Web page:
Here are 6 lessons life has taught me on embracing change:

1. Reduce expectations.

In each of my life’s circumstances, I had high expectations for my family, my business, and my marriage. I had expected each to remain constant and to last forever. But I’ve learned that nothing lasts forever. Nothing.

You can have reasonable expectations of how you’d like something to turn out, but you can’t marry yourself to that result. Reducing or having no expectations about a relationship, a business, or a situation can help you accept whatever may come from it.

When you set reasonable expectations, and don’t expect or demand a particular outcome, you’re better able to manage any changes that do come your way. Unreasonable expectations of life, however, will likely be met with loss, disappointment, and pain.

2. Acknowledge change.

For the longest time, I refused to believe that change was in the realm of possibility in a situation. I’ve since learned that change can happen quickly and at any point.

Be aware that change can happen in your life. This means understanding that things can and will be different from how they are now. Acknowledging change is allowing it to happen when it unfolds instead of approaching change from a place of denial and resistance.

3. Accept change.

I desperately tried to prevent and stop change from happening in my business and marriage by trying to forge ahead even in futile situations.

Instead of resisting, allow change to unfold and try to understand what’s transforming and why.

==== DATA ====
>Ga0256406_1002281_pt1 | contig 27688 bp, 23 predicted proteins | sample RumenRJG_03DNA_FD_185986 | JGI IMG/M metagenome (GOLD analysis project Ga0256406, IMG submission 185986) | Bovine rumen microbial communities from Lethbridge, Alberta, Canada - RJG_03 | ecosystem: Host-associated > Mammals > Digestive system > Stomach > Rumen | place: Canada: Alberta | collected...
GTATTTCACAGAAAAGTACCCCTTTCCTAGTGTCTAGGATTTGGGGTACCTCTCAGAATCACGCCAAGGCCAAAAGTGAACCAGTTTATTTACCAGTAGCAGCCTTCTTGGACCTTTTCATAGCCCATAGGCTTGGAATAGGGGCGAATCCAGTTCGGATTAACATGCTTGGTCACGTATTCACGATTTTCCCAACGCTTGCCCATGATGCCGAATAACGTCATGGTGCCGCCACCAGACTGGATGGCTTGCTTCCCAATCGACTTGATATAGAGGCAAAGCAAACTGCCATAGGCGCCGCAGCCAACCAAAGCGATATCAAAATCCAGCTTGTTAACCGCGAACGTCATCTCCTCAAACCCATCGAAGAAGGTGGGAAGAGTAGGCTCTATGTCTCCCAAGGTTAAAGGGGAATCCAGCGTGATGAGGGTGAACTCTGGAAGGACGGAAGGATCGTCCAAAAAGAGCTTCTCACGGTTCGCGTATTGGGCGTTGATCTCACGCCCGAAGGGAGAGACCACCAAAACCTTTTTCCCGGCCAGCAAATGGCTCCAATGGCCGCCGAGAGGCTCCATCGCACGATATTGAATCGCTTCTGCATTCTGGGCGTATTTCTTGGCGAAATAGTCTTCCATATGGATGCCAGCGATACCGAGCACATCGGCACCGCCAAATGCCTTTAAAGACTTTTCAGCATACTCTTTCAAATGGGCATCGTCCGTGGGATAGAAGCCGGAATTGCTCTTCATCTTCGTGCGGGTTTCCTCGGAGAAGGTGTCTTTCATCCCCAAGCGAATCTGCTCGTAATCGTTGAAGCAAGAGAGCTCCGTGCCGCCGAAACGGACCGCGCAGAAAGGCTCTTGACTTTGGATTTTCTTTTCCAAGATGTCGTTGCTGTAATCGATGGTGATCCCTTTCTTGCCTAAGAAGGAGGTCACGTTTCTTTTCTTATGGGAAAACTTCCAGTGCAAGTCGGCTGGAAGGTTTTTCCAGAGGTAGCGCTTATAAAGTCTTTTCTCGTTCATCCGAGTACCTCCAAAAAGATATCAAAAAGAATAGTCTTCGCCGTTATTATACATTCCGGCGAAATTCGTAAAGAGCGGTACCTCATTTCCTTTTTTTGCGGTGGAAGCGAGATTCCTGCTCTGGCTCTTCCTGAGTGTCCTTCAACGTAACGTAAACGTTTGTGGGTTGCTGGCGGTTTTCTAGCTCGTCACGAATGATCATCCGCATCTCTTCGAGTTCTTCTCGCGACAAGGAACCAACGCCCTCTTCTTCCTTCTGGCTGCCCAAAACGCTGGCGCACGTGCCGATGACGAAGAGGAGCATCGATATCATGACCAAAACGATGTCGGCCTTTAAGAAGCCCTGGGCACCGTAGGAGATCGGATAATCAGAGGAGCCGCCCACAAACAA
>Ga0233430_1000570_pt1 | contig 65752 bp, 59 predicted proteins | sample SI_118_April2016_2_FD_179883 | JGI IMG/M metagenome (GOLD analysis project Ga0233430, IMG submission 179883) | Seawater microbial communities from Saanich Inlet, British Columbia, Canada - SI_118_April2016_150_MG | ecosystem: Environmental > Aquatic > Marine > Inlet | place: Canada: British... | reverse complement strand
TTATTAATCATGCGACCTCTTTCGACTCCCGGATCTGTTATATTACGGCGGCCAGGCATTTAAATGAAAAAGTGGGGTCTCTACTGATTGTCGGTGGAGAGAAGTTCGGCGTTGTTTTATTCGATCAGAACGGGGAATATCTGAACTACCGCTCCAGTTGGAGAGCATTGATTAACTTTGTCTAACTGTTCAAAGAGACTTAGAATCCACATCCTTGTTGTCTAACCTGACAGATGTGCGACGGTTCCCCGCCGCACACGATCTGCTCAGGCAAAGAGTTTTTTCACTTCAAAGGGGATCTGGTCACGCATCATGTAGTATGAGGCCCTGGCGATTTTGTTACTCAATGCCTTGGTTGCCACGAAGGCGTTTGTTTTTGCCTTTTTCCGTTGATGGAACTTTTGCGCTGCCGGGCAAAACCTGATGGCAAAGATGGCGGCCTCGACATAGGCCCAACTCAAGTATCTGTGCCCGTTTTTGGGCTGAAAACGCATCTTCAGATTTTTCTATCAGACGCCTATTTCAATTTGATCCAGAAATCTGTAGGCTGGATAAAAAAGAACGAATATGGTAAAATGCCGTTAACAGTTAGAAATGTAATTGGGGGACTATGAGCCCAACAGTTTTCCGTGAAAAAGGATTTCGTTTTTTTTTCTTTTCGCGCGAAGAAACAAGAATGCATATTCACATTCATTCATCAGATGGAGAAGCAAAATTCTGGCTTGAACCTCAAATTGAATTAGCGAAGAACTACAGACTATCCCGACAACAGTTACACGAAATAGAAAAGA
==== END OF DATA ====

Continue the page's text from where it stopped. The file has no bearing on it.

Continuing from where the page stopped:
Circumstances will not turn out the way you want them to, and it’s perfectly all right. Embracing the situation can help you deal with the change effectively, make the necessary shifts in your life to embrace the change, and help you move forward after the event.

4. Learn from the experience.

If you accept and embrace change, you will start looking for and finding lessons in it.

When dramatic changes were happening in my life, I refused to acknowledge them at first, so change left me distraught and without meaning. Once I reflected back and finally accepted the changes, the lessons I started absorbing were profound.

Change becomes your greatest teacher, but only if you give yourself permission to learn from it.

5. Recognize you’re growing stronger.

When you accept, embrace, and learn from change, you inevitably grow stronger. The ability to continuously accept change allows you to become as solid as a rock in the midst of violent storms all around you—even if you feel afraid.

6. Embrace the wisdom.

The more I permitted change and impermanence in my life, the more I grew as a person. Embracing change has brought newfound strength into my life and surprisingly, more inner peace.

When you proactively embrace change and learn to accept it as a part of life, you are filled with more calmness, peace, and courage. When life fails to shake you up with its twists and turns, you realize that changes can’t break you.

You’ve reached a level of understanding in life that some might even call wisdom.

While by no means have I reached that place called wisdom, I’m working through my aversions to change. I now openly welcome and embrace it.